Still hoping to use my art training, I asked the editor of CRY UNCLE! if I could try doing the jacket illustration. She agreed, and the picture on the left was my attempt. It showed the main character trying to catch some chickens. My editor said the illustration wasn't good enough to be onthe book. First, there was no background. (I'm not good at painting buildings and landscapes, so I just made it blurry.) Second, the boy looked stiff. (No kldding. I had used Ian as a model, haviing him draped over a hassock to get the right sprawling position. Of course he looked stiff!) But the editor said she loved my chickens. So I wrote seven more novels, but kept trying to think up a story about chickens that I might be able to illustrate. Finally I came up with THE EASTER EGG FARM, which set in motion a series of picture books featuring poultry in the arts.

Herm Auch

 My first grade teacher started me on my career path when she told me I would grow up to be an artist. I loved to draw Reo trucks, and filled many pieces of paper with them when I should have been working on reading, writing, and arithmetic.I had two younger sisters -- Barbara and Carolyn. While they spent their free time playing with their dolls, I rode my bike, listened to the radio, and drew pictures.

At the age of 10, I started working in my father's grocery store after school and during summers, sorting bottles and stocking shelves. When I was 11, I had an accident with one of the store's machines and lost my left hand. My life changed after that. I had to learn to do everything with one hand. Even simple tasks like tying shoes became a puzzle I had to figure out. Even though losing a hand was a traumatic experience, in some ways it was the best thing that ever happened to me. It forced me to try harder at everything, from school studies to sports. I devised ways to practice baseball skills, by pitching balls against a target on the back wall of the store, and swinging at a ball hung from a tree branch. I worked so hard, I became a better player with one hand than I had been with two.

I developed as an artist in high schooI, painting sets for school plays, and doing drawings for the yearbook. A family friend commissioned me to do a landscape painting, which was the first time I had been paid for my art work. The summer before my junior year, I worked as an plate-making apprentice for an offset printing company, which taught me a lot about the printing process.

I threw myself into high school sports, playing football and baseball, and running indoor and outdoor track. My quarter mile relay team medalled in our heat at the Penn Relays in Philadelphia. In my senior year, I made the All County first string football team as a center and the All County baseball team as an outfielder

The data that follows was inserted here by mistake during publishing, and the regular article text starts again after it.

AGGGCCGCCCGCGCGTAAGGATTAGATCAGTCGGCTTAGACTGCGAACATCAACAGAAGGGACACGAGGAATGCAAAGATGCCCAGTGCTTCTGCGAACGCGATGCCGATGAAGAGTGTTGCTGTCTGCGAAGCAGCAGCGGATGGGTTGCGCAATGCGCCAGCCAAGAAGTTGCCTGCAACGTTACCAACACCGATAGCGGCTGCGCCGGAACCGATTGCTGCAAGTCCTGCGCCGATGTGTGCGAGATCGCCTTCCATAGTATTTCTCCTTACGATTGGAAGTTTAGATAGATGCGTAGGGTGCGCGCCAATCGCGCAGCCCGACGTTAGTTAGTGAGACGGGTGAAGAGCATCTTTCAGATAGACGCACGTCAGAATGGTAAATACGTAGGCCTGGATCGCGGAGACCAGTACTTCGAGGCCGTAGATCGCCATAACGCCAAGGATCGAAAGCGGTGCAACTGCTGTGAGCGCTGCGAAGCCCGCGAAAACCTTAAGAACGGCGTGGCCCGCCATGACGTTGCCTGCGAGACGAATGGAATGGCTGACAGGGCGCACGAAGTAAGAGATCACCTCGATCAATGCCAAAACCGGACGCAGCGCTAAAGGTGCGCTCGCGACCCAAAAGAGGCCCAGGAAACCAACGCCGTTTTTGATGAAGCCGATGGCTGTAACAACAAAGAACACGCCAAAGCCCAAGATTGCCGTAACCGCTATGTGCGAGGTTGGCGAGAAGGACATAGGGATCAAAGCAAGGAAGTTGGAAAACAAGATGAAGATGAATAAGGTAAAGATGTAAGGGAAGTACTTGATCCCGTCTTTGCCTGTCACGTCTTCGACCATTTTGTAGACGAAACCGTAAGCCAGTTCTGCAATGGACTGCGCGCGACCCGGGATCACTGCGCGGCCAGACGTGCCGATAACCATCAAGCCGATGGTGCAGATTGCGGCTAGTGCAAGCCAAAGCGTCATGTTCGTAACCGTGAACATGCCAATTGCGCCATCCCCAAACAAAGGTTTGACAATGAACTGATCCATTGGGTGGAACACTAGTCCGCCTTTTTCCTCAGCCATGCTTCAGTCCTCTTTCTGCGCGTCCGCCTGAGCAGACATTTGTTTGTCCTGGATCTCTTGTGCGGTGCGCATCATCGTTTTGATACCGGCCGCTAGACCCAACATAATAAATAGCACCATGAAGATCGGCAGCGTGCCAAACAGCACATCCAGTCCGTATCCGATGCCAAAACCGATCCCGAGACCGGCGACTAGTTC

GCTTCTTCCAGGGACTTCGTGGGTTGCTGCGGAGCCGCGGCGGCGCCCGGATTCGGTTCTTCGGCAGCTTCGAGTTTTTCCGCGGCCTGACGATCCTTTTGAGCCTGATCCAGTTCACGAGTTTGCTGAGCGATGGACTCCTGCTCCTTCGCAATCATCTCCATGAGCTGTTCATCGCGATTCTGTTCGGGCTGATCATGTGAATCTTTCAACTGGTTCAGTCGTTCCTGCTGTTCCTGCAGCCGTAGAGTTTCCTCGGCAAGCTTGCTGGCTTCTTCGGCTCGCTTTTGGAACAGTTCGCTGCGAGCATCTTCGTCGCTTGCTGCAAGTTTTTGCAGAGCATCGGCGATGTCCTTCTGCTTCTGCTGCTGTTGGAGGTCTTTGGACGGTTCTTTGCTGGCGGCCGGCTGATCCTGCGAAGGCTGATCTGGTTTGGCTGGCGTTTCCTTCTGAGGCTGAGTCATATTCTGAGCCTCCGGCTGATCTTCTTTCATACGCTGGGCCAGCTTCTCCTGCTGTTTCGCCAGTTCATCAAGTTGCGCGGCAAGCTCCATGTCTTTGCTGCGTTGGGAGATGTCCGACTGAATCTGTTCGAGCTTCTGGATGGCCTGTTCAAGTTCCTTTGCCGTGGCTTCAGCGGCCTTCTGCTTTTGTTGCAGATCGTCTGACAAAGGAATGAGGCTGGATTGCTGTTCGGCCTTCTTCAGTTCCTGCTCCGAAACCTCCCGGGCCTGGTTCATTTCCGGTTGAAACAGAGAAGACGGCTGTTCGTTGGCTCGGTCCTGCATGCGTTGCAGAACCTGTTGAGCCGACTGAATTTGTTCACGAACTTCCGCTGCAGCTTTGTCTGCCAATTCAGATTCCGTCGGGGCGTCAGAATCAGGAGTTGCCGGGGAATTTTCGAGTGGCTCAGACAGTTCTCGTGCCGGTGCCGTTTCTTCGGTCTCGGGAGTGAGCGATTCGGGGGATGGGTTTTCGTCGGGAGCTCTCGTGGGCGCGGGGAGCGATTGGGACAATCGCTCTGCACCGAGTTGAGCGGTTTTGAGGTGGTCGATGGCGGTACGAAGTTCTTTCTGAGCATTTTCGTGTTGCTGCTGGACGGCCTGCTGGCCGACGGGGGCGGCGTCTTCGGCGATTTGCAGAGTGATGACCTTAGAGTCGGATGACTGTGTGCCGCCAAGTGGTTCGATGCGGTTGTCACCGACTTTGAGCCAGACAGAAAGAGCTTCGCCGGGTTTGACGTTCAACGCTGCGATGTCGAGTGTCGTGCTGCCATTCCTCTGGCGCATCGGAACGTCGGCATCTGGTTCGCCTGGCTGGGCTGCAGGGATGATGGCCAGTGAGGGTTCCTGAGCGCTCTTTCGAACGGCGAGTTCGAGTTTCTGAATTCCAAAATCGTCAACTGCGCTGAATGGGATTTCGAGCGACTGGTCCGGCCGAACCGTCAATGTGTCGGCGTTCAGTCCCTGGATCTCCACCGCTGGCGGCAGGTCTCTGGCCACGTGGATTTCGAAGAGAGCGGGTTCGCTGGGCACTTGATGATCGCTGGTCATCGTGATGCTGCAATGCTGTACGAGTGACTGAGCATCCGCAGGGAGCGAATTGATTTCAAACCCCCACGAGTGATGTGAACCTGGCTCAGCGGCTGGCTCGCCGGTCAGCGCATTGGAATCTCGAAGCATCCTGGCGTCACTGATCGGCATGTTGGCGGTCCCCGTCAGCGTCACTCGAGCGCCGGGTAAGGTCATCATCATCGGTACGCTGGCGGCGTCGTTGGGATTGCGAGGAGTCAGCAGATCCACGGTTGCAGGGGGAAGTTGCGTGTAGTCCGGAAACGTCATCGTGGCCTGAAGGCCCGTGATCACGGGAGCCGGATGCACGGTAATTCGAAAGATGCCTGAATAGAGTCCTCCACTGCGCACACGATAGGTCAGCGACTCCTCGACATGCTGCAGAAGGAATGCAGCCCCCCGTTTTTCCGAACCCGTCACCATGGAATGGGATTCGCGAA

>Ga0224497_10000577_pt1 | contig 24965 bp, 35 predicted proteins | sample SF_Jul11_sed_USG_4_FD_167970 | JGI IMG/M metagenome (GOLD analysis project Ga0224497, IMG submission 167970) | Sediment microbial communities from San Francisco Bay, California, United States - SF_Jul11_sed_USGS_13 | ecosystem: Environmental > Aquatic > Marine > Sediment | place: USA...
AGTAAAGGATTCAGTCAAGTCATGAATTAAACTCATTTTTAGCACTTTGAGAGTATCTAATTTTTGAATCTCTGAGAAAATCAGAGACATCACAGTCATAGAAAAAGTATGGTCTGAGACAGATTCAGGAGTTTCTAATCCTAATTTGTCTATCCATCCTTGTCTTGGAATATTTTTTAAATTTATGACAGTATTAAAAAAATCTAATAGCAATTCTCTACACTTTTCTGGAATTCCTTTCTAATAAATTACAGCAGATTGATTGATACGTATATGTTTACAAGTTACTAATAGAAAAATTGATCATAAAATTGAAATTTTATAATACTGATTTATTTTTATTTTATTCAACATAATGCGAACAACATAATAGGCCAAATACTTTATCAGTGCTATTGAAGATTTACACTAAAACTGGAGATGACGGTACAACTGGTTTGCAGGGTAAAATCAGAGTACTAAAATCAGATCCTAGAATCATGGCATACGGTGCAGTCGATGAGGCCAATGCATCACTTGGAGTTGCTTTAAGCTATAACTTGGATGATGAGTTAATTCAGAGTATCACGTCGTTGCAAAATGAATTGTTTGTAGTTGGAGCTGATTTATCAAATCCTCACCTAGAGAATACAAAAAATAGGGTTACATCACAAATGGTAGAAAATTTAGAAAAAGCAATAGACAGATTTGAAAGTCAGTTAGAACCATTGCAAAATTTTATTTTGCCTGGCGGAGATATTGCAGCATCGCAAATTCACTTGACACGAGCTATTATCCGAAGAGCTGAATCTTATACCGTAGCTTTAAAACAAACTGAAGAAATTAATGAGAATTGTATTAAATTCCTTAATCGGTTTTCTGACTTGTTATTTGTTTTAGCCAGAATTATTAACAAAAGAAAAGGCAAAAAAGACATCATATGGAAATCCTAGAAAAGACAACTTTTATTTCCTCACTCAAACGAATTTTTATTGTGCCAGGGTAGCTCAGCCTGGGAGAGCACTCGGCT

When it was time for college, I followed my teacher’s prophecy by enrolling as an illustration major at Rochester Institute of Technology, graduating with a Bachelor of Fine Arts degree. In the summers between college years, I worked for an art agency where one of my assignments was illustrating a book. During my senior year at RIT, my thesis was a study of a loose style of illustration that had been used years ago. The art directer of the Gannett Rochester Newspapers was taking a course from one of my RIT professors and saw my work. He asked me to cover a hockey game for the newspaper. From then on they asked me to work weekends. When I graduated, the paper asked me to stay on.

In 1966, I met Mary Jane Springer, who soon became my wife. Within a few years, we had two children, Kat and Ian, and moved from our house in the city to the small farm in the country where we still live. For a number of years, I had a weekly editorial cartoon called Herm Auch’s Rochester. It dealt with local issues and politics. A Rochester mayor once told me that I made his nose too big in my drawings, and MJ was always complaining about the fact that I put her in many of my cartoons, always exaggerating the size of her chin. Here she is running a fictional diner called MJ's Hash House, reassuring the customer that the coffee won't give him cancer. Apparently that was a scare at the time.

In 1975, columnist Dick Dougherty and I were assigned to ride across the country on bicycles, writing and illustrating the BikeCentennial series. We followed the Bikecentennial trail, which was meant to be ridden from west to east so the wind would usually be at the rider's back. We rode in the opposite direction, setting up a series of stories about how the country was settled. In our three-month odyssey, we found fascinating stories of real people from coast to coast. I served as the photographer and illustrator for the series and Dick wrote the stories

One day I saw the first MacIntosh computer at a store and realized it could do the daily newspaper maps and charts much faster than we had been doing them in the past, so I bought it and brought it home. MJ thought the computer was a ridiculous expense, but soon she started writing stories on it. From that point on, I focused on mastering the computer and working withcomputer software companies, developing drawing and ad composition programs for newspapers. By then I had convinced Gannett to buy computers for the Rochester art and advertising departments. I started using the computer for more and more complex tasks, specializing in informational graphics.

MJ had a number of published children's books under her belt by then. I made my first venture into children's illustration by doing the pictures for her book, I Was A Third Grade Science Project. After forty years as a newspaper graphic artist, I retired in 2000 to pursue a new career as a children’s book illustrator.